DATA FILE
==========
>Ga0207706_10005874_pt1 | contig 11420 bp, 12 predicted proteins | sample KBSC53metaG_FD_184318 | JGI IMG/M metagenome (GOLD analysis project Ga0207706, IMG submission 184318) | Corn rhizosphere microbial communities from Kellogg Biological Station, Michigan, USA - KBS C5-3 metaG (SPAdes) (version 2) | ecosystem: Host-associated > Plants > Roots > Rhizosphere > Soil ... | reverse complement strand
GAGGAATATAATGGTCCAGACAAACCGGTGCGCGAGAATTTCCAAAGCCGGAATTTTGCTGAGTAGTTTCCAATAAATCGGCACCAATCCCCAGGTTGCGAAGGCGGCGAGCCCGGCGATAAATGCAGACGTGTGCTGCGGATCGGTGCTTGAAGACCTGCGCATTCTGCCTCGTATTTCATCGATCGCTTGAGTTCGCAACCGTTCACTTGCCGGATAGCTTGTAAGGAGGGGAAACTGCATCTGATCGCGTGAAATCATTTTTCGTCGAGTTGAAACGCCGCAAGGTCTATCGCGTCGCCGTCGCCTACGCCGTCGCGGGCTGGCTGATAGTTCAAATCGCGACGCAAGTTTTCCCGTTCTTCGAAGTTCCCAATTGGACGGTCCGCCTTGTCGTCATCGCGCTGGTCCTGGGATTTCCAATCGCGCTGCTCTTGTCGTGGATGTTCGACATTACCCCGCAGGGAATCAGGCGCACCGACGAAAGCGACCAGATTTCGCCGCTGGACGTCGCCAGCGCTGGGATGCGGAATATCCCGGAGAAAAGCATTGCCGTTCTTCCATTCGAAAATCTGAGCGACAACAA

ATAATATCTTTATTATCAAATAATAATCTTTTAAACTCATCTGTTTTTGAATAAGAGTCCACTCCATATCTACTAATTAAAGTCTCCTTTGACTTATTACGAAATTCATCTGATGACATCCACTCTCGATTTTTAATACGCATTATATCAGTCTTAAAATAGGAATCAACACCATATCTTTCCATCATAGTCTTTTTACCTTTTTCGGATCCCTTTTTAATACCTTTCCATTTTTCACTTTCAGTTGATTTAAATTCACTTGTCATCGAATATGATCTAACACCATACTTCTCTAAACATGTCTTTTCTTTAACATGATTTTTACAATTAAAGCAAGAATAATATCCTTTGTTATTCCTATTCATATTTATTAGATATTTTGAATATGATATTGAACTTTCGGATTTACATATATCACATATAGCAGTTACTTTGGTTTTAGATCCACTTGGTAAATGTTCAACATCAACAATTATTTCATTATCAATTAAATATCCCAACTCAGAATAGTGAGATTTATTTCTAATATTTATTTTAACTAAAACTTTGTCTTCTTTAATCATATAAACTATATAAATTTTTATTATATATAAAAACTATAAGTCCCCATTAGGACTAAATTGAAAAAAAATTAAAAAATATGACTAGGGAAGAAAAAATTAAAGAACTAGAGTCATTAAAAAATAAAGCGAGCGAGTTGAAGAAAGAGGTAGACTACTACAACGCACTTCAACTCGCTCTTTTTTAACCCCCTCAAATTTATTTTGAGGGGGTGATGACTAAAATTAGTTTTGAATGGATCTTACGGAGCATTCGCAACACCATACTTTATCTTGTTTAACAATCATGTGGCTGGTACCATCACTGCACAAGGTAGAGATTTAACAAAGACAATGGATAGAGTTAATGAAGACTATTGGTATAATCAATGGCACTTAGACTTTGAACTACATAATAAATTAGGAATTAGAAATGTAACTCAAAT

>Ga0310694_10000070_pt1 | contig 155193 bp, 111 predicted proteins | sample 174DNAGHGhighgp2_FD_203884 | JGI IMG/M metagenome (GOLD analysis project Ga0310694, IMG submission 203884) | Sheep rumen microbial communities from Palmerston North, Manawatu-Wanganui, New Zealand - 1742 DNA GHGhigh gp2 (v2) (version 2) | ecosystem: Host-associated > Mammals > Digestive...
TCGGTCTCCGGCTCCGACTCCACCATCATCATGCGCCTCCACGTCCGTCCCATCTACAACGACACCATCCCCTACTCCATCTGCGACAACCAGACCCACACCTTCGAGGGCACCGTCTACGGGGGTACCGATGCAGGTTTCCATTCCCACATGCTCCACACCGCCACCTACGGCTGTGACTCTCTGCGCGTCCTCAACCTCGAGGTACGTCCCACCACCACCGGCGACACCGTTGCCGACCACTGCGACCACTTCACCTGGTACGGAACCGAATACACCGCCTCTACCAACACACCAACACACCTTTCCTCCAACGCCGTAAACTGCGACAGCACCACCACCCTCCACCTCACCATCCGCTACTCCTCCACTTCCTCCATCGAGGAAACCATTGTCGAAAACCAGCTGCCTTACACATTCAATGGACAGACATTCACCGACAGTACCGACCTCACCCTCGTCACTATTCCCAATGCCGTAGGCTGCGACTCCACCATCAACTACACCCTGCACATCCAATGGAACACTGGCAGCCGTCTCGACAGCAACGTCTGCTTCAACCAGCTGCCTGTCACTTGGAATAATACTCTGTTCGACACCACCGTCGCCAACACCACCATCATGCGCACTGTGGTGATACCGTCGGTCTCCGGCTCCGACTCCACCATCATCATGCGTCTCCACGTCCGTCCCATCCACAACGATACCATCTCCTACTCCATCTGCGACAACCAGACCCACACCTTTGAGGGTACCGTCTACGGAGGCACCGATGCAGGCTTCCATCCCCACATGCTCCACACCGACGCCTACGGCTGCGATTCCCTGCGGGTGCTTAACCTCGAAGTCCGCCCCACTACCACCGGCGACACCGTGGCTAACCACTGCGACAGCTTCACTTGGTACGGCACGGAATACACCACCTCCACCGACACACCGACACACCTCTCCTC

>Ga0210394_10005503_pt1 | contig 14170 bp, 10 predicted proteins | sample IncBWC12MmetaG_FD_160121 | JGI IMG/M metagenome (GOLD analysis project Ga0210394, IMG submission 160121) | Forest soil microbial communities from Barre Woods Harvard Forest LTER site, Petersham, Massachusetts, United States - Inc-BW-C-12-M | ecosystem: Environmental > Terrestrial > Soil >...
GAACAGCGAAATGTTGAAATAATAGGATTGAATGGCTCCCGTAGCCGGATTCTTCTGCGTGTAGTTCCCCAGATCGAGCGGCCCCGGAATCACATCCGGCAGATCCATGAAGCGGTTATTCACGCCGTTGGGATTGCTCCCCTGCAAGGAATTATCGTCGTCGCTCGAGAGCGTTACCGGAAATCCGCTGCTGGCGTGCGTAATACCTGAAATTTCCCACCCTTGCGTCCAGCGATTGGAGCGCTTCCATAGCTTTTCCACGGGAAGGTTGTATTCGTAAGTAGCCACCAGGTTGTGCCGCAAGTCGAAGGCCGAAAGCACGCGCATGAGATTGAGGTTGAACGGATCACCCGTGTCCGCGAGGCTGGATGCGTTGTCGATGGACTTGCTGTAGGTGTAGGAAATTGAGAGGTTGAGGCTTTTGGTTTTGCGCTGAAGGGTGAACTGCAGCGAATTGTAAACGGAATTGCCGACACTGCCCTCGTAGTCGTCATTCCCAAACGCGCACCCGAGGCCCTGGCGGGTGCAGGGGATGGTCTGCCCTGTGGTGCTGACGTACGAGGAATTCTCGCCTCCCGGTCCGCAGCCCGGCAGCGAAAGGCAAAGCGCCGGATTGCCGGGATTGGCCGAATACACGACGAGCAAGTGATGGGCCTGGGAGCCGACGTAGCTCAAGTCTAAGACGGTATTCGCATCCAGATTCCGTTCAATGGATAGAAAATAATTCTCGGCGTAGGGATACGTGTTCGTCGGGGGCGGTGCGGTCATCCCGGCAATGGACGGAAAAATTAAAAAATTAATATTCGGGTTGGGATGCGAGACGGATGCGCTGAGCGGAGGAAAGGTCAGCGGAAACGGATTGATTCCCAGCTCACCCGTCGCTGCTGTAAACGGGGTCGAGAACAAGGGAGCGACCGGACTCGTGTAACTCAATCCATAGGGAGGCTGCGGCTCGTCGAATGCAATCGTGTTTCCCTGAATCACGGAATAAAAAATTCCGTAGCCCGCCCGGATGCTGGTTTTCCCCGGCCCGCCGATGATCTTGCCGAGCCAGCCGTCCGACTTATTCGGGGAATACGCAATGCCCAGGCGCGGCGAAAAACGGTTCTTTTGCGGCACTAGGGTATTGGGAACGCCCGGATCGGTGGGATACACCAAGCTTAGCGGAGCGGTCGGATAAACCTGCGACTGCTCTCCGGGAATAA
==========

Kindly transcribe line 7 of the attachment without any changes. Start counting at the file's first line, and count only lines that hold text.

GAACAGCGAAATGTTGAAATAATAGGATTGAATGGCTCCCGTAGCCGGATTCTTCTGCGTGTAGTTCCCCAGATCGAGCGGCCCCGGAATCACATCCGGCAGATCCATGAAGCGGTTATTCACGCCGTTGGGATTGCTCCCCTGCAAGGAATTATCGTCGTCGCTCGAGAGCGTTACCGGAAATCCGCTGCTGGCGTGCGTAATACCTGAAATTTCCCACCCTTGCGTCCAGCGATTGGAGCGCTTCCATAGCTTTTCCACGGGAAGGTTGTATTCGTAAGTAGCCACCAGGTTGTGCCGCAAGTCGAAGGCCGAAAGCACGCGCATGAGATTGAGGTTGAACGGATCACCCGTGTCCGCGAGGCTGGATGCGTTGTCGATGGACTTGCTGTAGGTGTAGGAAATTGAGAGGTTGAGGCTTTTGGTTTTGCGCTGAAGGGTGAACTGCAGCGAATTGTAAACGGAATTGCCGACACTGCCCTCGTAGTCGTCATTCCCAAACGCGCACCCGAGGCCCTGGCGGGTGCAGGGGATGGTCTGCCCTGTGGTGCTGACGTACGAGGAATTCTCGCCTCCCGGTCCGCAGCCCGGCAGCGAAAGGCAAAGCGCCGGATTGCCGGGATTGGCCGAATACACGACGAGCAAGTGATGGGCCTGGGAGCCGACGTAGCTCAAGTCTAAGACGGTATTCGCATCCAGATTCCGTTCAATGGATAGAAAATAATTCTCGGCGTAGGGATACGTGTTCGTCGGGGGCGGTGCGGTCATCCCGGCAATGGACGGAAAAATTAAAAAATTAATATTCGGGTTGGGATGCGAGACGGATGCGCTGAGCGGAGGAAAGGTCAGCGGAAACGGATTGATTCCCAGCTCACCCGTCGCTGCTGTAAACGGGGTCGAGAACAAGGGAGCGACCGGACTCGTGTAACTCAATCCATAGGGAGGCTGCGGCTCGTCGAATGCAATCGTGTTTCCCTGAATCACGGAATAAAAAATTCCGTAGCCCGCCCGGATGCTGGTTTTCCCCGGCCCGCCGATGATCTTGCCGAGCCAGCCGTCCGACTTATTCGGGGAATACGCAATGCCCAGGCGCGGCGAAAAACGGTTCTTTTGCGGCACTAGGGTATTGGGAACGCCCGGATCGGTGGGATACACCAAGCTTAGCGGAGCGGTCGGATAAACCTGCGACTGCTCTCCGGGAATAA